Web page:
RICHMOND, Va. -- In her 15-plus years as head coach of the St. Catherine's High School golf team, Janet Phillips has used the game to teach her athletes more than just pounding the ball off the tee and figuring out which way a putt will break toward the hole.
"We try to work on the attributes that golf brings to life," Phillips said. "Perseverance, dedication, honesty, individual practice time, working on specific skills."
Golf is an individual sport and the idea of you against the course helps to eliminate pointed fingers, unless they happen to be pointing back at the player in question.
"It just means don't worry about the competition, focus on your own game," St. Catherine's golfer Emma Dixon said. "Don't beat yourself up about it. Sometimes it can be the course's fault as well."
"You can never be perfect at it," St. Catherine's golfer Grace Anne Haggerty added. " I feel like there's always room for improvement. Even if you have a really good round, there's always one more putt you could have made."
When the COVID-19 pandemic brought almost all sports to a stop three years ago, golf endured.
Being an outdoor sport that did not require any teammates made it perfect for fresh air and social distancing.
Many of the girls on this year's Saints team began playing steadily when they couldn't do much else.
"Sometimes it's a little difficult being all by yourself out there, and your closest friend being 100 yards in the next fairway," Dixon said. "It's really good to focus, and when we're out playing our opponents, we're out there by ourselves, focusing on our game."
"The girls just want to play," Haggerty said. "We have a really good team, everybody is friends and we just have a really good environment. People want to play."
St. Catherine's team is 18 girls strong, but one of just two private school girls' teams in the Richmond area.
The team finished their season with a 12-4 record, playing mostly against boys' teams.
"I remember early on in my career, I called a school and asked if we could play them. They said what do I do if my boys get beat by your girls? I said well tell your boys to practice more," Coach Phillips said. "I think they were worried about being embarrassed. It actually seems to go the other way, the guys are more embarrassed when the girls beat them."
Haggerty admitted she sometimes felt a little bit bad for the teams they've beaten while Dixon recognized an advantage playing against boys' teams.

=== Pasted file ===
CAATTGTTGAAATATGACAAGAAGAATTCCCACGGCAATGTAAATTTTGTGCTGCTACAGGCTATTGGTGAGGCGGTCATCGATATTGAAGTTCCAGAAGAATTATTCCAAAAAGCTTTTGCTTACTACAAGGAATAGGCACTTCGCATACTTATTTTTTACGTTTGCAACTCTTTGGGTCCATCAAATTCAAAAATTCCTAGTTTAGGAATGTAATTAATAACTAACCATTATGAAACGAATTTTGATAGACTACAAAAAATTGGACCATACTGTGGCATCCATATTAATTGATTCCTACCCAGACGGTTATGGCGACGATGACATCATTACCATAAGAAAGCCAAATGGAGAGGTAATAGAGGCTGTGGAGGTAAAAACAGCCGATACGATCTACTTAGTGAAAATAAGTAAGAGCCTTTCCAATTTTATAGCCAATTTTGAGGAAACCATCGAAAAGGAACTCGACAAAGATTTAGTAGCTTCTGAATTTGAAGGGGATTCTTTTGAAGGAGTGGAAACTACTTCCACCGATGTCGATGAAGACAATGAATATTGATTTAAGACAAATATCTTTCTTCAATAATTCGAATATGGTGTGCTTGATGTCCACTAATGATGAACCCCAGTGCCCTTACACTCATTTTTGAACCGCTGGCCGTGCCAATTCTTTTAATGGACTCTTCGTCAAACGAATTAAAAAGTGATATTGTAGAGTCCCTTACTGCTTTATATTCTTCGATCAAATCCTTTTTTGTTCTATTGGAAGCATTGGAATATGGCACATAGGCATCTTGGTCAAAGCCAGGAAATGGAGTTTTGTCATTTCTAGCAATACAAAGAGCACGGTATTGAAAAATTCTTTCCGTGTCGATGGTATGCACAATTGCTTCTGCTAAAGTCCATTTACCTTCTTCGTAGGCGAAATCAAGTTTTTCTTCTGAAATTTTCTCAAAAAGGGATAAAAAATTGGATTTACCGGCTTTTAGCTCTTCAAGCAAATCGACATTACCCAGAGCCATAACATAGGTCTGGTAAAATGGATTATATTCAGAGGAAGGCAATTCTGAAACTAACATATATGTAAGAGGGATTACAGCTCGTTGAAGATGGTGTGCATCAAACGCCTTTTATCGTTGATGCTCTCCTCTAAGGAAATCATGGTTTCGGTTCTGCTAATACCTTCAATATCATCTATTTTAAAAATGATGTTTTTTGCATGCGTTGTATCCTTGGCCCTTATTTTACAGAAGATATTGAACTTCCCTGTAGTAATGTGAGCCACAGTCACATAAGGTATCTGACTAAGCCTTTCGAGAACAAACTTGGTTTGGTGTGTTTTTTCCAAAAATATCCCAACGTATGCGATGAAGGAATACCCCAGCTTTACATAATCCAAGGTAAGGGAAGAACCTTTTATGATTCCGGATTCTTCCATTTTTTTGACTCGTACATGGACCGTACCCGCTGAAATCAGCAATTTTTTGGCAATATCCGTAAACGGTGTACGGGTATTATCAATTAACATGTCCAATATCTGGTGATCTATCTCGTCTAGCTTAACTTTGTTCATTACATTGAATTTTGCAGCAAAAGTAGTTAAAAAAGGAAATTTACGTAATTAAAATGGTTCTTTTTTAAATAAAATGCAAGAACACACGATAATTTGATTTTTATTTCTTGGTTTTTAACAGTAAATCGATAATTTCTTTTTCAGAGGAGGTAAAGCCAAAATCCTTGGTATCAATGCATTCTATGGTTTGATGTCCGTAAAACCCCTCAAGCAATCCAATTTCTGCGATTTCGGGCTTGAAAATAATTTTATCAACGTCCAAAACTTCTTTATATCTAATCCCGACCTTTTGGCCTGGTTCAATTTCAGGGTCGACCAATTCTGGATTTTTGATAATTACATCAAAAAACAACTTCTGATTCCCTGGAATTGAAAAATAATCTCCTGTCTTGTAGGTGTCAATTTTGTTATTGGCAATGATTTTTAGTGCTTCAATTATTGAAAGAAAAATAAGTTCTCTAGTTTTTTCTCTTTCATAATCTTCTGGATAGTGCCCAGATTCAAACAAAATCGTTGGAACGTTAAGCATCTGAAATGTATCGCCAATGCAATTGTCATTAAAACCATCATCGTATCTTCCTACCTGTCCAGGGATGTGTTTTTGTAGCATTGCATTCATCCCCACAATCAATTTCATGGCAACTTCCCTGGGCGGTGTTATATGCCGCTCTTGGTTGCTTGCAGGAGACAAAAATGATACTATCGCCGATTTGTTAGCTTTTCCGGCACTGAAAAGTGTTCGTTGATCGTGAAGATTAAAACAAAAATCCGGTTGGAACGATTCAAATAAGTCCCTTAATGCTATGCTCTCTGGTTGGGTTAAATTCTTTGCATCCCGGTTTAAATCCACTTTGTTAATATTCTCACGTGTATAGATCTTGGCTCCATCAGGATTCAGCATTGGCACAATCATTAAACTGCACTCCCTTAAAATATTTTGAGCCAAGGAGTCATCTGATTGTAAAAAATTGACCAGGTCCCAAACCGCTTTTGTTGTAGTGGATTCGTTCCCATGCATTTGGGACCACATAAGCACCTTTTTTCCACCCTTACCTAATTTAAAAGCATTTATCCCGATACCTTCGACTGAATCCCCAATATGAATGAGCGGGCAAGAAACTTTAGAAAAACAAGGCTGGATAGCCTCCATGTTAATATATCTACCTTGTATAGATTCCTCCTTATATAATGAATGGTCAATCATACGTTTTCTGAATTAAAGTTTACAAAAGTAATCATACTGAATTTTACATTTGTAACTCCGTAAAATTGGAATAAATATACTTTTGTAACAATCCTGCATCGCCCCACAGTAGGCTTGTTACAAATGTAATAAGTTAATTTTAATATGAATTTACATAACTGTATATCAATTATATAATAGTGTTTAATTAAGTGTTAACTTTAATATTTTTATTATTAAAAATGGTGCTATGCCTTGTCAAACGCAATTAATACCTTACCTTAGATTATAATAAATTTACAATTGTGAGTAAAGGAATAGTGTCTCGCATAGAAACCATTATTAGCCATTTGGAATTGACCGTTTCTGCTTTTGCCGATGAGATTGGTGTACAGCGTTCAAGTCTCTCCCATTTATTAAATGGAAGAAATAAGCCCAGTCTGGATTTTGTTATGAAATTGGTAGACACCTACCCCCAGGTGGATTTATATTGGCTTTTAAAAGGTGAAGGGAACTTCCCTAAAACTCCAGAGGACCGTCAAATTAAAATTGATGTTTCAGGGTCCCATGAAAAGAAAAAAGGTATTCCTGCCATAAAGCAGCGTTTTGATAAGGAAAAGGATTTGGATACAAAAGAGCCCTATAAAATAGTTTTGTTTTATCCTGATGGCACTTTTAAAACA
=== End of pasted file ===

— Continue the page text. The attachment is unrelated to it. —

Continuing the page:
"Sometimes it's nice because you can watch them tee off first," she said. "They tee off farther behind, so we can see what's going on and where the fairway goes."
The girls do play from tees that are 15% closer to the green. But anyone who has ever played or watched golf knows that it's the final 100 yards of every hole where the majority of shots are played.
Winning does build confidence, but in this case, the Saints found confidence in what they did against the course and not necessarily against their opponents.
"The confidence comes with them making more pars, making more birdies. Shooting their personal best. It's the social interaction between the guys and the girls that I find has gotten stronger," Phillips said.
As more colleges sponsor women's golf at a varsity level, these Saints can continue their games to the next level.
"It's definitely an interesting path and one that would be fun. I'm excited to explore the future," Haggerty said.
"The growth of the game for women is fantastic," Phillips said. "It's probably the number one growing sport for women at that level. The game looks promising for the future."
While the Saints finished their season 12-4, the team still ranked 8th in the state among nine division one golf programs. As such, the Saints were not selected for the state tournament.
Grace Anne Haggerty finished sixth in the individual scoring and her teammate Anna Sleeker finished eighth.
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